Slow Roll into Taliban Country

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KHAKRIZ -- Hajji Muhammad Abdul Wahhab, the district leader of Khakriz, recently sent his superiors a desperate message. Kharkiz had become like a spa retreat for the Taliban -- a place just beyond the mountains from Kandahar where insurgents could relax, hide from Western armies and helicopters, plan new assaults, stroke their beards, and generally strut like mafiosi on a holiday in the old country. Hajji Muhammad's men, a few dozen Afghan National Police (ANP), were little more than a company of unconvincing human shields.

They stayed in their compound and accepted nightly gunfire and mortars. They couldn't leave to patrol, and were therefore prisoners of the sprawling open desert of their district, capable of keeping peace only in the minute space where they lived. Send help, Hajji Muhammad's message said.

In response, US, Canadian, and Afghan militaries are creeping over the mountains toward Khakriz -- but at the speed of a Zamboni. Our convoy of LAVs, trucks, and tanks is formidable, but a lightning strike force we are not. The reason is simple. In the lead, a small group of American vehicles sweeps the road for roadside bombs, which means that every time they find a plastic bag or tin can by the side of the road, the whole convoy of dozens of vehicles has to stop until they can confirm the item isn't going to blow up. As the mountains start to rise and we hit our first mild switchbacks, we pass the one ANP checkpoint between here and Khakriz. At some point not too long ago, the ANP hit one of those plastic bags, with consequences: there is a completely wrecked police truck nearby, and four freshly dug graves, each skewered with a stick on which blows a tattered green cloth, for the policemen who died.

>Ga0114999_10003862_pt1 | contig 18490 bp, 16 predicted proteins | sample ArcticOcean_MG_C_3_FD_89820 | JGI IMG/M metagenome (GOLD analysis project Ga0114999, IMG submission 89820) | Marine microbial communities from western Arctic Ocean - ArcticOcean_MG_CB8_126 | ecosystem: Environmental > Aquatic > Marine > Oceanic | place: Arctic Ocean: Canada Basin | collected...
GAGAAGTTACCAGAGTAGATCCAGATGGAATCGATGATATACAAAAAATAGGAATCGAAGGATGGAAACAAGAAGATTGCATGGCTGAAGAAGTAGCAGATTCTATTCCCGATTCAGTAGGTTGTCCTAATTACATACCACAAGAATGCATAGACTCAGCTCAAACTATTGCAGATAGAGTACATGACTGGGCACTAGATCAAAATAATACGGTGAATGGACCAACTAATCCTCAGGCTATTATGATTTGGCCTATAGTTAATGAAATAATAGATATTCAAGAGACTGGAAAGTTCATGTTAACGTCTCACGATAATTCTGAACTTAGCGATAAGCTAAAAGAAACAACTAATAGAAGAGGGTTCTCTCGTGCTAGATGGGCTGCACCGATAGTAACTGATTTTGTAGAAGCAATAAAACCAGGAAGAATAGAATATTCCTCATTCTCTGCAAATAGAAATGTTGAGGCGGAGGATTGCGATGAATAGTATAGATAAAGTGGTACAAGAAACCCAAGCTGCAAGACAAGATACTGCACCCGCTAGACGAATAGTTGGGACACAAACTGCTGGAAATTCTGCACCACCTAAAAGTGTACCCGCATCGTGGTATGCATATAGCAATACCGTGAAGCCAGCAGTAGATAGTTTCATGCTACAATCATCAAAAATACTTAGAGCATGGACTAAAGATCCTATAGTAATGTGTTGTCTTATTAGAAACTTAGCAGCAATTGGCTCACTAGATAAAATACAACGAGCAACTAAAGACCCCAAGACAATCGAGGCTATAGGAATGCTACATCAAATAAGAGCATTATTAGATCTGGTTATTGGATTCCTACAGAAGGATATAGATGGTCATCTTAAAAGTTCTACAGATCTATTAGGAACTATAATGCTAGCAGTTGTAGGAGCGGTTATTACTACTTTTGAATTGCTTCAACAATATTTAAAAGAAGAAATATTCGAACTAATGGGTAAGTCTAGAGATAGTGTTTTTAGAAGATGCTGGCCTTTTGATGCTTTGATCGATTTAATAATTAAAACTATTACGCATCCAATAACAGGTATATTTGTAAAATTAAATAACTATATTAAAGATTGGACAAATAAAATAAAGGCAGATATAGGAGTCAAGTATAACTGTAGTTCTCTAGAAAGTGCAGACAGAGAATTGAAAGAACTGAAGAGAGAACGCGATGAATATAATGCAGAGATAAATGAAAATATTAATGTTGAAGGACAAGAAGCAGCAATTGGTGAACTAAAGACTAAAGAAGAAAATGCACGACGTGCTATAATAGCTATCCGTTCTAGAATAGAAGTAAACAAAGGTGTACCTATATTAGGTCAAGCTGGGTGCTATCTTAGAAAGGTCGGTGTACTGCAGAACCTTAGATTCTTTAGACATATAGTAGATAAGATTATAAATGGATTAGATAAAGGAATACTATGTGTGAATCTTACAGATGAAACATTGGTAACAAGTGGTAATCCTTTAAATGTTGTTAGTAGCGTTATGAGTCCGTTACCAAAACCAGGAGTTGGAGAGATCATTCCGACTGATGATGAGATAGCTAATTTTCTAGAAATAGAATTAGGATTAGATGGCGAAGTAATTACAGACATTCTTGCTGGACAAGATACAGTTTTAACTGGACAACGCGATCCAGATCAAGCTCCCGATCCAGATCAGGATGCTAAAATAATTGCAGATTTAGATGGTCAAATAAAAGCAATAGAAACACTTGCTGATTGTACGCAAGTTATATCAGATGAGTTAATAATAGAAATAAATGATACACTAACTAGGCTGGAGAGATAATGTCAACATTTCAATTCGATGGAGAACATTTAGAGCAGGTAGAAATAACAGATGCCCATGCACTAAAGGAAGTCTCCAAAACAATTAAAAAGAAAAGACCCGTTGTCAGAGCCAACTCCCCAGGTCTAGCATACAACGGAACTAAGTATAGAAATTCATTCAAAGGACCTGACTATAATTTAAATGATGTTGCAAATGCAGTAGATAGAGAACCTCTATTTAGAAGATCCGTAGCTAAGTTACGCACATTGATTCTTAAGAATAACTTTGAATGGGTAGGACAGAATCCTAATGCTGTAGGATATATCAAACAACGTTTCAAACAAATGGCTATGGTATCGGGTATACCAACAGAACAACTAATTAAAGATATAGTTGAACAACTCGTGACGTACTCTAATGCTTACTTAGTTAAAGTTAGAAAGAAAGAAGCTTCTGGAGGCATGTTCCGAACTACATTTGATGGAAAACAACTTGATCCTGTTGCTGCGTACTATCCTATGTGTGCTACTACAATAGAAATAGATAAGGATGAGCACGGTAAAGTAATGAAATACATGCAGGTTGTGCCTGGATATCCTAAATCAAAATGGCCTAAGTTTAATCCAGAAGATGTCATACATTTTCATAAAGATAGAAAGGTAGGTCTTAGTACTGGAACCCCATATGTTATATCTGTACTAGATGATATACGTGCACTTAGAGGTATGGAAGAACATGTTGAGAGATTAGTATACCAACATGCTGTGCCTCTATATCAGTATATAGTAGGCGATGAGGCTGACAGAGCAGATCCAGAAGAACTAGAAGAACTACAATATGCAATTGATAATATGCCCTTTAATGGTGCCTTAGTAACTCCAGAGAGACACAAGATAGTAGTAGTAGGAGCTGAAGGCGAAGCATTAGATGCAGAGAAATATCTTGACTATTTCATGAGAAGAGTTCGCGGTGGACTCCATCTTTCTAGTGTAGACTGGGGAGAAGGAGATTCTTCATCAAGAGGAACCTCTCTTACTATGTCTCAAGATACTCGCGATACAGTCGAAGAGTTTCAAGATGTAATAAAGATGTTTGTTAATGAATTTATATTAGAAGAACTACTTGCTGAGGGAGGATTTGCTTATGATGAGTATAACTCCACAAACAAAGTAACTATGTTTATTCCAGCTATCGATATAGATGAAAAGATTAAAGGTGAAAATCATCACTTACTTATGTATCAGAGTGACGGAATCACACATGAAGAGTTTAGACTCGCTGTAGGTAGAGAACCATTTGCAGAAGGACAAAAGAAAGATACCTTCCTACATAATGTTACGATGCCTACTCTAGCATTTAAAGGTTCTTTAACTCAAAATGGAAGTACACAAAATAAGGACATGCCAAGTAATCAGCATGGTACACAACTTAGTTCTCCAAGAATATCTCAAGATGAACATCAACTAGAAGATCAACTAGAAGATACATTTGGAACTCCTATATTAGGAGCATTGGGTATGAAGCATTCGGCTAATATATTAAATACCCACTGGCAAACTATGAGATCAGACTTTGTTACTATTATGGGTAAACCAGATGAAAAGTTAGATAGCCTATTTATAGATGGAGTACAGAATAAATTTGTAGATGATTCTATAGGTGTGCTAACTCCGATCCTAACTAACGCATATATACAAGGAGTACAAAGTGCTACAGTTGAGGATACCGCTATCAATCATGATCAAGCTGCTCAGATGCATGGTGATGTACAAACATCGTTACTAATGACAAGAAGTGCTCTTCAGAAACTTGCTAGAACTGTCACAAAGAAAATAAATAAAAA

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Few jobs are more forlorn and pitiful than that of an Afghan police officer, and the special hell of Hajji Muhammad's force is appreciable as soon as we arrive, ten terrible stop-start hours after we started and after we finally see their compound. It is small, dirty, neglected, and strewn everywhere with trash -- mostly food wrappers from American rations, since the ANP have neither the ability to leave their compound safely nor the money to buy food if they did. Worse still, even when they stay in the compound, the Taliban have such a clear geographic advantage that they confidently taunt the police over the radio. The compound is right next to a mountain, and anyone who goes up to the mountain can snipe down at the police with a clear view. They call the compound "the Toilet," and indeed murdering ANP looks about as easy as shooting turds in the crapper.

This operation is the Afghan equivalent of sending a space shuttle to resupply the International Space Station. Khakriz is distant, with no great strategic value, and its ANP force currently barely lacks the capacity to keep itself alive. Double its numbers and it might start to be able to leave its compound and patrol. But even then, the roadside bombs would winnow the ANP's numbers a few at a time, and eventually the force would grow timid. Morale is low, and so is trust: although Hajji Muhammad requested the back-up, the Canadians and Americans refused to let him know they were coming. The police simply cannot be trusted to keep the operation secret and not to tip off the Taliban (perhaps for a modest bribe) and tell them to sow the mountain pass with bombs.

Tomorrow is day one of patrolling: American, Canadian, and Afghan forces together, combing through villages that have not seen foreign troops or police for years.

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Graeme Wood is a contributing editor at The Atlantic. His personal site is gcaw.net.

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